Rae Begley is an Australian artist specialising in film photography.

Her practice seeks to comment on the beauty of the natural world under threat and a desire for healing through a collective connection to source.

The work explores a curiosity about our place within the vast expanse of the cosmos.

Purity of form, colour and composition intends to record truth and authenticity; the result of a considered, long and deliberate analog process of photography that incorporates film, natural light, hand held and hand printed techniques to express a delicate balance of strength and fragility.

Rae Begley was born and raised in Melbourne and is now based in Sydney.
Image Credit: Memorial of Fragility 2018-2022, Handprinted C-Type Print (Framed). Printed from original negative. 1360x975mm. Edition of 5  

‘On a quiet day, I can hear her breathing’ a new exhibition by Rae Begley reflects on nature, on Earth as a living organism. 

The photographs were made with a slow intensity of exploration through the physical act of walking and site-responsive connections to remote environments.

Performative in the process of their creation, each reportage work is happened upon, captured during physically demanding expeditions.

Geological landscapes, otherworldly scenes and elements of human interference become found moments in time and space, evoking environmental and philosophical questions.

‘On a quiet day, I can hear her breathing’ is a meditation on time. As humans, we are slow to act to protect the environment from our own destruction, to halt its decline, to care for home, our golden earth.

The series includes work developed during an artist residency with La Wayaka Current  in the indigenous community of Coyo in the Atacama Desert, Chile, the driest nonpolar desert in the world.

A sound collaboration with musician and composer Russell Webster utilising field recordings and live instrumentation (which has since evolved into the creation of the band now known as The M1) forms a looped soundscape throughout the exhibition spaces.

*Exhibition title references an excerpt from Arundhati Roy’s speech “Come September” delivered in 2002.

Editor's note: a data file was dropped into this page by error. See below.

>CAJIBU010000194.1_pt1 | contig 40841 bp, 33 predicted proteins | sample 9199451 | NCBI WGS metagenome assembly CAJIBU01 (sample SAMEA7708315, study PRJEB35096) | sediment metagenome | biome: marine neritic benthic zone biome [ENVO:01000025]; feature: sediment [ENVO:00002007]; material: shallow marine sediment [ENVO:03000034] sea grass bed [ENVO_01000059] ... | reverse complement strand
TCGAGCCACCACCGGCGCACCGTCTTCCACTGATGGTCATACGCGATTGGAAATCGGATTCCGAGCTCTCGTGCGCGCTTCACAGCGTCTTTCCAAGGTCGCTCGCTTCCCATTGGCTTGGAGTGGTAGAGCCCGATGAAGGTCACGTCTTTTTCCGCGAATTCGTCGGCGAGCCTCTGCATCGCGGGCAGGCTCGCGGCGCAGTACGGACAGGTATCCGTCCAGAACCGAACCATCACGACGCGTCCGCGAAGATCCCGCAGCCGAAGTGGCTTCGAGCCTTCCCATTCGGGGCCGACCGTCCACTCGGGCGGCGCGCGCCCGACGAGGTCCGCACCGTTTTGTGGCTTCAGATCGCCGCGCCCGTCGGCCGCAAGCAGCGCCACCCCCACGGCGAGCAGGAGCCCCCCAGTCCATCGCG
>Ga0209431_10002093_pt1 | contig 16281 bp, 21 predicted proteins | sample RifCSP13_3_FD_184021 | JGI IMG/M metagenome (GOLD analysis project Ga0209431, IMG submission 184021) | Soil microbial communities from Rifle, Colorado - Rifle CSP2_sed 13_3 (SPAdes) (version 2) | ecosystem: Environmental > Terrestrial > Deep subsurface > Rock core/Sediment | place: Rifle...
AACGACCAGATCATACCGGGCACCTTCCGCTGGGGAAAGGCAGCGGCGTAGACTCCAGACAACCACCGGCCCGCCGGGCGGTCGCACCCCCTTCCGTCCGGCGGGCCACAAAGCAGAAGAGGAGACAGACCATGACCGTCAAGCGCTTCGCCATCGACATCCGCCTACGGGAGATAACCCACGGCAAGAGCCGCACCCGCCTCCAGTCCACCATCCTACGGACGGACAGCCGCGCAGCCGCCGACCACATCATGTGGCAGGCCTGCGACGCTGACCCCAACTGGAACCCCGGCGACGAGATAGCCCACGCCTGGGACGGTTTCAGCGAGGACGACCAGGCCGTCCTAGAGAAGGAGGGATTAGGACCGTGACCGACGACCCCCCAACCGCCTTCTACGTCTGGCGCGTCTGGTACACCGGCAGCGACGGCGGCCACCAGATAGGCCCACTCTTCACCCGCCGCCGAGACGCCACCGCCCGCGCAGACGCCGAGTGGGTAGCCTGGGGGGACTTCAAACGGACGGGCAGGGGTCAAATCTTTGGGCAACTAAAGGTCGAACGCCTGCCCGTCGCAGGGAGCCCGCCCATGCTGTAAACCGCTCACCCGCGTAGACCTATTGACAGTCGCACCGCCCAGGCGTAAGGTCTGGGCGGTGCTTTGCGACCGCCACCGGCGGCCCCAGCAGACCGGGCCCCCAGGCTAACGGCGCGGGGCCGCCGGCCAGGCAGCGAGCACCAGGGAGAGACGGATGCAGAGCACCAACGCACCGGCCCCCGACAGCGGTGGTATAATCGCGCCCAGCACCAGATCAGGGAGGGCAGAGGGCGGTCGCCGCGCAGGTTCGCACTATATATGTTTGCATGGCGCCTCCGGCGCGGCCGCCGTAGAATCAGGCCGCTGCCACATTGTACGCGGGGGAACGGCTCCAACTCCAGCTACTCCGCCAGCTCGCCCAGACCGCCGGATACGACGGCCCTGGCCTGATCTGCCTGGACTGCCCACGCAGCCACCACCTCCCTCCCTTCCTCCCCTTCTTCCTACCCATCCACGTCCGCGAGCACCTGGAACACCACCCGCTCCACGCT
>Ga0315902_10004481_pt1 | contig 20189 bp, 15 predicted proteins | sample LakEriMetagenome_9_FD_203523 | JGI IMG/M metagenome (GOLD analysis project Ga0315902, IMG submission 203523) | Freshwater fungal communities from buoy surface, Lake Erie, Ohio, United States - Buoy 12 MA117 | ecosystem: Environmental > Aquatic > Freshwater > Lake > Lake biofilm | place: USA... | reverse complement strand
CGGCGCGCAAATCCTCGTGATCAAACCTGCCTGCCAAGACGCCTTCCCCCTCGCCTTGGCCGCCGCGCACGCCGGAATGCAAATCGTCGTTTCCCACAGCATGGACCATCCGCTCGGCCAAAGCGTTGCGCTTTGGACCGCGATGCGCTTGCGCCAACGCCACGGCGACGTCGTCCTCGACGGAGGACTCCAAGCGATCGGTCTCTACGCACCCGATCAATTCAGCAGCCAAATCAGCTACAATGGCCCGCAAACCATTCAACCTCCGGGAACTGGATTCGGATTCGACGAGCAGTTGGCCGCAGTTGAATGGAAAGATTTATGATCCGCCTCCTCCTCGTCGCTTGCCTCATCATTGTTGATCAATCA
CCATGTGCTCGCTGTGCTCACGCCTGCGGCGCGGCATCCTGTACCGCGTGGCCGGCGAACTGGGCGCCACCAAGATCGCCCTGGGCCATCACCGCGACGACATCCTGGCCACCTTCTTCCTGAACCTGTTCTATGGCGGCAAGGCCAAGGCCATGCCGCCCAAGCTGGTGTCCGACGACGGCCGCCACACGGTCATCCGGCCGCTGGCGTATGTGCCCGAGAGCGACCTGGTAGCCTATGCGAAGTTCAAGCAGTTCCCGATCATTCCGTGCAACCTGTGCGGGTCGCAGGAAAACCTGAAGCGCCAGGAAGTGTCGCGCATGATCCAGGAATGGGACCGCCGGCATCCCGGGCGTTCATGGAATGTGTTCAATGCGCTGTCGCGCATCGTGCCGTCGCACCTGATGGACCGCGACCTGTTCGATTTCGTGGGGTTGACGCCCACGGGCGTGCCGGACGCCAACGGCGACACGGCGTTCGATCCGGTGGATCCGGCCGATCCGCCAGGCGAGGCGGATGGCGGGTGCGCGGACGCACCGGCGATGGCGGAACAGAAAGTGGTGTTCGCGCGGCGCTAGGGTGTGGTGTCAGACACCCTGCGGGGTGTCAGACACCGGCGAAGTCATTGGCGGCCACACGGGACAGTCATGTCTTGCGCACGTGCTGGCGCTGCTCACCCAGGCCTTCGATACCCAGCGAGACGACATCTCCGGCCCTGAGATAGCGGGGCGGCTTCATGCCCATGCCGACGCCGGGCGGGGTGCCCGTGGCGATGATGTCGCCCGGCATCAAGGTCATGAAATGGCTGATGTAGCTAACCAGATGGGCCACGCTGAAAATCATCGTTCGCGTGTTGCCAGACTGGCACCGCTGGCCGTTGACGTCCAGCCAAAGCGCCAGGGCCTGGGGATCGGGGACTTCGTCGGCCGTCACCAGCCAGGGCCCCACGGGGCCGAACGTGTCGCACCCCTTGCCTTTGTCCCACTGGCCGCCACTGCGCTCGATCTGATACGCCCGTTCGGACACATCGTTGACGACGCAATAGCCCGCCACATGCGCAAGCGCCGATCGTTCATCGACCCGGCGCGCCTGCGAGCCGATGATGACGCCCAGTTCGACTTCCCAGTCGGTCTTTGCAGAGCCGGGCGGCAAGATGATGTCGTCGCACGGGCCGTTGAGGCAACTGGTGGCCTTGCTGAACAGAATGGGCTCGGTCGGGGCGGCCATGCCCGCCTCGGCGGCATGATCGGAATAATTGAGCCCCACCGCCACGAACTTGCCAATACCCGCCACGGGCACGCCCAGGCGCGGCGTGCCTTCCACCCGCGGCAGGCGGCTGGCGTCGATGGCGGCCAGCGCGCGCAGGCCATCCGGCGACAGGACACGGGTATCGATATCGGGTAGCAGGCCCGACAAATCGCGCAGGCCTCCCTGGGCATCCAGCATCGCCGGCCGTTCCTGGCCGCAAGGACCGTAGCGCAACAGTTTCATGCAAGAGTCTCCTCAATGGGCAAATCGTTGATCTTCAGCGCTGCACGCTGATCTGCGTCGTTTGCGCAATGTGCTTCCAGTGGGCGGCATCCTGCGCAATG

Woollahra Gallery at Redleaf
548 New South Head Road, Double Bay

Catalogue available online HERE

Image Credits: The Golden Earth, 2018-2022, Handprinted C-Type Print (Framed). Printed from original negative. 1175x980mm. Edition of 5; Tears of the Moon, 2018-2022, Handprinted C-Type Print (Framed). Printed from original negative. 1150x790mm. Edition of 5; Above the clouds, the spirit soars, 2019-2022, Handprinted C-Type Print (Framed). Printed from original negative. 880x610mm. Edition of 5; Great Spirit's House, 2018-2022, Handprinted C-Type Print (Framed). Printed from original negative. 1150x790mm. Edition of 5; The Realm of Forms, 2018-2022, Handprinted C-Type Print (Framed). Printed from original negative. 1175x980mm. Edition of 5; The Infinite Dimension, 2018-2022, Handprinted C-Type Print (Framed). Printed from original negative. 880x735mm. Edition of 5;  The Holy Water, 2018-2022, Handprinted C-Type Print (Framed). Printed from original negative. 1175x980mm. Edition of 5

THE KEEPER OF THE LAND series observes the landscape in the aftermath of areas affected by the Australian bushfires of 2019/20.

The work depicts the complexity and resilience of the Australian bush and its inhabitants; from destruction comes rebirth. The Rock Wallaby is the central figure, a survivor in the morning mist. The Rock Wallaby symbolises warrior energy and appears to teach us how to serve and not to serve the Australian land.

The triptych of a fire ravaged, blackened land, of scorched curled tree ferns, spiked Balga plants and of soaring eucalyptus trees was shot in the Blue Mountains of New South Wales.

Image Credit: The Keeper of the Land 1-3, 2020